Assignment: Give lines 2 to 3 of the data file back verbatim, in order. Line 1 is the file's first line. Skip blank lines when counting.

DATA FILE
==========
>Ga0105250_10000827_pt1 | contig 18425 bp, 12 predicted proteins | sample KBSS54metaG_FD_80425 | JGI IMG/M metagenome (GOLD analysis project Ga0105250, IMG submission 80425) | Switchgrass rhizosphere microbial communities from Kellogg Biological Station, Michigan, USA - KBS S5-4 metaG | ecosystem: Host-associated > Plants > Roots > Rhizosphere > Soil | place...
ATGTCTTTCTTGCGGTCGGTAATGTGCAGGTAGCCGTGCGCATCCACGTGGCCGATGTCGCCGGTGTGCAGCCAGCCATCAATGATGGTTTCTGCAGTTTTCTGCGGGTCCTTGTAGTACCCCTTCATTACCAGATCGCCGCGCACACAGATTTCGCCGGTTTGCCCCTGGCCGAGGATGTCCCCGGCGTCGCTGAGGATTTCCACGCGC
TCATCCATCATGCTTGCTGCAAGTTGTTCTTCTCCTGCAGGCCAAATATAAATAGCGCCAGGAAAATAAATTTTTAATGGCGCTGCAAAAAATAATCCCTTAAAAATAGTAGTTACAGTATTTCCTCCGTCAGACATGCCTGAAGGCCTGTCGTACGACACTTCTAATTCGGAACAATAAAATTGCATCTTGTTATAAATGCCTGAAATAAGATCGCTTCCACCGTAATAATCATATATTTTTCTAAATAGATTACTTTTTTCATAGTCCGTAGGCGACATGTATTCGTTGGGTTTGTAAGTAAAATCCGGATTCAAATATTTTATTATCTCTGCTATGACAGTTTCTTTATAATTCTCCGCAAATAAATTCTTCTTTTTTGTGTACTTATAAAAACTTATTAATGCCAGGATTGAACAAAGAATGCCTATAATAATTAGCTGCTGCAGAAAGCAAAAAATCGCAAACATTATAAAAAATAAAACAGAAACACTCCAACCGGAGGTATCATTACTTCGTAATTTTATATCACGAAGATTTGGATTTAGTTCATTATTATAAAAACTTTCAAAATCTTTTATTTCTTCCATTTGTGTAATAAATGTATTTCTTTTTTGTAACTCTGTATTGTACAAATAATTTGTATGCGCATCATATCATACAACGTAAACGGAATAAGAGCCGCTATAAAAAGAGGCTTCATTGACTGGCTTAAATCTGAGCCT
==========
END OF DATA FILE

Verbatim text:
ATGTCTTTCTTGCGGTCGGTAATGTGCAGGTAGCCGTGCGCATCCACGTGGCCGATGTCGCCGGTGTGCAGCCAGCCATCAATGATGGTTTCTGCAGTTTTCTGCGGGTCCTTGTAGTACCCCTTCATTACCAGATCGCCGCGCACACAGATTTCGCCGGTTTGCCCCTGGCCGAGGATGTCCCCGGCGTCGCTGAGGATTTCCACGCGC
TCATCCATCATGCTTGCTGCAAGTTGTTCTTCTCCTGCAGGCCAAATATAAATAGCGCCAGGAAAATAAATTTTTAATGGCGCTGCAAAAAATAATCCCTTAAAAATAGTAGTTACAGTATTTCCTCCGTCAGACATGCCTGAAGGCCTGTCGTACGACACTTCTAATTCGGAACAATAAAATTGCATCTTGTTATAAATGCCTGAAATAAGATCGCTTCCACCGTAATAATCATATATTTTTCTAAATAGATTACTTTTTTCATAGTCCGTAGGCGACATGTATTCGTTGGGTTTGTAAGTAAAATCCGGATTCAAATATTTTATTATCTCTGCTATGACAGTTTCTTTATAATTCTCCGCAAATAAATTCTTCTTTTTTGTGTACTTATAAAAACTTATTAATGCCAGGATTGAACAAAGAATGCCTATAATAATTAGCTGCTGCAGAAAGCAAAAAATCGCAAACATTATAAAAAATAAAACAGAAACACTCCAACCGGAGGTATCATTACTTCGTAATTTTATATCACGAAGATTTGGATTTAGTTCATTATTATAAAAACTTTCAAAATCTTTTATTTCTTCCATTTGTGTAATAAATGTATTTCTTTTTTGTAACTCTGTATTGTACAAATAATTTGTATGCGCATCATATCATACAACGTAAACGGAATAAGAGCCGCTATAAAAAGAGGCTTCATTGACTGGCTTAAATCTGAGCCT